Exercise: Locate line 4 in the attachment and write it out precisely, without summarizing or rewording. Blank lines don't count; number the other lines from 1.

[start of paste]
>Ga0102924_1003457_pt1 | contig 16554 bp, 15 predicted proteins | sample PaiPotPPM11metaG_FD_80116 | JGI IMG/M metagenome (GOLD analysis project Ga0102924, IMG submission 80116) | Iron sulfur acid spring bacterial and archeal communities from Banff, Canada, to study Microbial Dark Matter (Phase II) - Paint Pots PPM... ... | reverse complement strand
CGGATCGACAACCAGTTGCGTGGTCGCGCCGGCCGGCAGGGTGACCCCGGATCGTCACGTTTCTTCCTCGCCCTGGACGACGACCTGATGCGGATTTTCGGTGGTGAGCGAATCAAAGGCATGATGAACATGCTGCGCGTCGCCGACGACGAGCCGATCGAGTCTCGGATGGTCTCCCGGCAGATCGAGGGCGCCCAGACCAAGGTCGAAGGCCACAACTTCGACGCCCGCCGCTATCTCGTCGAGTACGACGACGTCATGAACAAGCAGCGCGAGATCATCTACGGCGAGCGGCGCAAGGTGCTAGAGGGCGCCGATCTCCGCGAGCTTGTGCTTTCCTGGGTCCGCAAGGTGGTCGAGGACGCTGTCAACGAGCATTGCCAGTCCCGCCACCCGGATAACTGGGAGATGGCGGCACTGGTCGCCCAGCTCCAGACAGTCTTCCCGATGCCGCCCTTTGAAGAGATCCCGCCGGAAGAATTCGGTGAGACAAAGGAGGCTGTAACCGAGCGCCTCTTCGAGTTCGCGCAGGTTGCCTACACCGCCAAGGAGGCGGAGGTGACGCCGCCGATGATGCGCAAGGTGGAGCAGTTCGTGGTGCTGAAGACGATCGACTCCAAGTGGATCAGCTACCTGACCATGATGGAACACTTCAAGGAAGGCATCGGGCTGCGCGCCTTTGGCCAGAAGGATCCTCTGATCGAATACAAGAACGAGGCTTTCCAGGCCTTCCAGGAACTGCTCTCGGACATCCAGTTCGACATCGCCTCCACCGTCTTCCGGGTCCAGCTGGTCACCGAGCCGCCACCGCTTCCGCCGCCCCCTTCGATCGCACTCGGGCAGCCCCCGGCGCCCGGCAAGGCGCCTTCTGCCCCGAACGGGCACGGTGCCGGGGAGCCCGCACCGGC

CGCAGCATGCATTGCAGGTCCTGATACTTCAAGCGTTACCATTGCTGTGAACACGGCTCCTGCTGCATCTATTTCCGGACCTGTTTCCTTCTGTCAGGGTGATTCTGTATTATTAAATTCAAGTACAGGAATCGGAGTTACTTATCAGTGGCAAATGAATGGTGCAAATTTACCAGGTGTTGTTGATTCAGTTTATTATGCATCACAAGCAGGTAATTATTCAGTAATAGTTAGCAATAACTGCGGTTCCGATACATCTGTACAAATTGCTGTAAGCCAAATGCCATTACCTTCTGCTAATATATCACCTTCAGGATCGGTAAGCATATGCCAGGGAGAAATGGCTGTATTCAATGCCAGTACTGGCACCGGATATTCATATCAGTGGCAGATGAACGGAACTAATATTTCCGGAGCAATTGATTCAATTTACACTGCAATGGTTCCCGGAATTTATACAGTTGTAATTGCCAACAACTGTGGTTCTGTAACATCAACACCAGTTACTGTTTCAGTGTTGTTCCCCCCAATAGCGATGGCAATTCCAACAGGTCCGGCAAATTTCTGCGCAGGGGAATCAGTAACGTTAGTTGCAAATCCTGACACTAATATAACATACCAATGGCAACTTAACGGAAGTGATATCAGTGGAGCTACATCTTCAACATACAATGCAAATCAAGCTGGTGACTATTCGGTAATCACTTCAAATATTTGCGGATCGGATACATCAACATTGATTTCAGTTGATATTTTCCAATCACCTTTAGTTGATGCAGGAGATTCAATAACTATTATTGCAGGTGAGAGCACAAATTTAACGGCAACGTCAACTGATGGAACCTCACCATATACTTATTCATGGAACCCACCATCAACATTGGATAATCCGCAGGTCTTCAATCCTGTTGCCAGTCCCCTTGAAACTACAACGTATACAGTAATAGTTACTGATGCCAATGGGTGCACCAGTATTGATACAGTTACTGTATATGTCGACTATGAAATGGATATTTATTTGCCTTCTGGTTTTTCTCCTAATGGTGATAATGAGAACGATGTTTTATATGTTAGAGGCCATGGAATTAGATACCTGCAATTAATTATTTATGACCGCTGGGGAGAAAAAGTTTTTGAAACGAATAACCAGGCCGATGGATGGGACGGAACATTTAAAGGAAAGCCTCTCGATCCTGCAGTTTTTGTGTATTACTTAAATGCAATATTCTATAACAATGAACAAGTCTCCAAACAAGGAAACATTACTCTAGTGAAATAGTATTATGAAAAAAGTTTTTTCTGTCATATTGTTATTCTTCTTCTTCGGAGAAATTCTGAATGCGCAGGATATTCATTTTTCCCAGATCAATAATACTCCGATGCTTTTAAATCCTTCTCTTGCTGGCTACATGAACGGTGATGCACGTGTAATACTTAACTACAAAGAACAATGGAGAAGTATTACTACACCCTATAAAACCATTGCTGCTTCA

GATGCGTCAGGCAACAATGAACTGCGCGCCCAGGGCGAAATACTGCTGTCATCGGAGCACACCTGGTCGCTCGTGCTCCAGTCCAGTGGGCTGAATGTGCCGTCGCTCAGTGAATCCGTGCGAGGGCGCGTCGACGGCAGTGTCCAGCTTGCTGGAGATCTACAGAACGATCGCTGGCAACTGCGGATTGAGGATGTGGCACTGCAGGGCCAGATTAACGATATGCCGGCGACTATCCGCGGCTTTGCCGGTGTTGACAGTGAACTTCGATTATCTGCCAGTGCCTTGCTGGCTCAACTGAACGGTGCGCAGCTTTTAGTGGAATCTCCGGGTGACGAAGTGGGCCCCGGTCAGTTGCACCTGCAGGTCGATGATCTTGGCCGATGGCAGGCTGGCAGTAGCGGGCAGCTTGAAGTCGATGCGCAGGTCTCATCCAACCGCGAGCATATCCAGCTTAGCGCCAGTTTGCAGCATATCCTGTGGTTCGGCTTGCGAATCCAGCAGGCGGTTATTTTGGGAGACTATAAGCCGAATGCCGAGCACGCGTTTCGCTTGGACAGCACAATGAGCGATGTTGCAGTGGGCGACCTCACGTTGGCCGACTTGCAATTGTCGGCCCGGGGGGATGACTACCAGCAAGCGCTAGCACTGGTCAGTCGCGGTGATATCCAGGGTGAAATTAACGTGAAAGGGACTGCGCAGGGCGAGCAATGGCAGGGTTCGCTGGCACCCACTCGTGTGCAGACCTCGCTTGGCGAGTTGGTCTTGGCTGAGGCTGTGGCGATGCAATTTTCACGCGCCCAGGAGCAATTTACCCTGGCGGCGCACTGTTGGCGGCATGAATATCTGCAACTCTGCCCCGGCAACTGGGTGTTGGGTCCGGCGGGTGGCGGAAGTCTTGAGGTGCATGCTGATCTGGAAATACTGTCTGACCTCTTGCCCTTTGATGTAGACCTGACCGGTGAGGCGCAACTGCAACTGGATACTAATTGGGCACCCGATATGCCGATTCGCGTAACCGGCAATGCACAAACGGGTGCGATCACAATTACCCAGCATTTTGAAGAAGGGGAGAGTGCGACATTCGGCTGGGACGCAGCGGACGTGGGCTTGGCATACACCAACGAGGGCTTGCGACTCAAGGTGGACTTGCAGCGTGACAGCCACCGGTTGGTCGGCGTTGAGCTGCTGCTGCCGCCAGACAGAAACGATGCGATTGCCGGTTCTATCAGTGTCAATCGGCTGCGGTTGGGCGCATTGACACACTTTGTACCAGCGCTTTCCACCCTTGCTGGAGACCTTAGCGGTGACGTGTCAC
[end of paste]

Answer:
GATGCGTCAGGCAACAATGAACTGCGCGCCCAGGGCGAAATACTGCTGTCATCGGAGCACACCTGGTCGCTCGTGCTCCAGTCCAGTGGGCTGAATGTGCCGTCGCTCAGTGAATCCGTGCGAGGGCGCGTCGACGGCAGTGTCCAGCTTGCTGGAGATCTACAGAACGATCGCTGGCAACTGCGGATTGAGGATGTGGCACTGCAGGGCCAGATTAACGATATGCCGGCGACTATCCGCGGCTTTGCCGGTGTTGACAGTGAACTTCGATTATCTGCCAGTGCCTTGCTGGCTCAACTGAACGGTGCGCAGCTTTTAGTGGAATCTCCGGGTGACGAAGTGGGCCCCGGTCAGTTGCACCTGCAGGTCGATGATCTTGGCCGATGGCAGGCTGGCAGTAGCGGGCAGCTTGAAGTCGATGCGCAGGTCTCATCCAACCGCGAGCATATCCAGCTTAGCGCCAGTTTGCAGCATATCCTGTGGTTCGGCTTGCGAATCCAGCAGGCGGTTATTTTGGGAGACTATAAGCCGAATGCCGAGCACGCGTTTCGCTTGGACAGCACAATGAGCGATGTTGCAGTGGGCGACCTCACGTTGGCCGACTTGCAATTGTCGGCCCGGGGGGATGACTACCAGCAAGCGCTAGCACTGGTCAGTCGCGGTGATATCCAGGGTGAAATTAACGTGAAAGGGACTGCGCAGGGCGAGCAATGGCAGGGTTCGCTGGCACCCACTCGTGTGCAGACCTCGCTTGGCGAGTTGGTCTTGGCTGAGGCTGTGGCGATGCAATTTTCACGCGCCCAGGAGCAATTTACCCTGGCGGCGCACTGTTGGCGGCATGAATATCTGCAACTCTGCCCCGGCAACTGGGTGTTGGGTCCGGCGGGTGGCGGAAGTCTTGAGGTGCATGCTGATCTGGAAATACTGTCTGACCTCTTGCCCTTTGATGTAGACCTGACCGGTGAGGCGCAACTGCAACTGGATACTAATTGGGCACCCGATATGCCGATTCGCGTAACCGGCAATGCACAAACGGGTGCGATCACAATTACCCAGCATTTTGAAGAAGGGGAGAGTGCGACATTCGGCTGGGACGCAGCGGACGTGGGCTTGGCATACACCAACGAGGGCTTGCGACTCAAGGTGGACTTGCAGCGTGACAGCCACCGGTTGGTCGGCGTTGAGCTGCTGCTGCCGCCAGACAGAAACGATGCGATTGCCGGTTCTATCAGTGTCAATCGGCTGCGGTTGGGCGCATTGACACACTTTGTACCAGCGCTTTCCACCCTTGCTGGAGACCTTAGCGGTGACGTGTCAC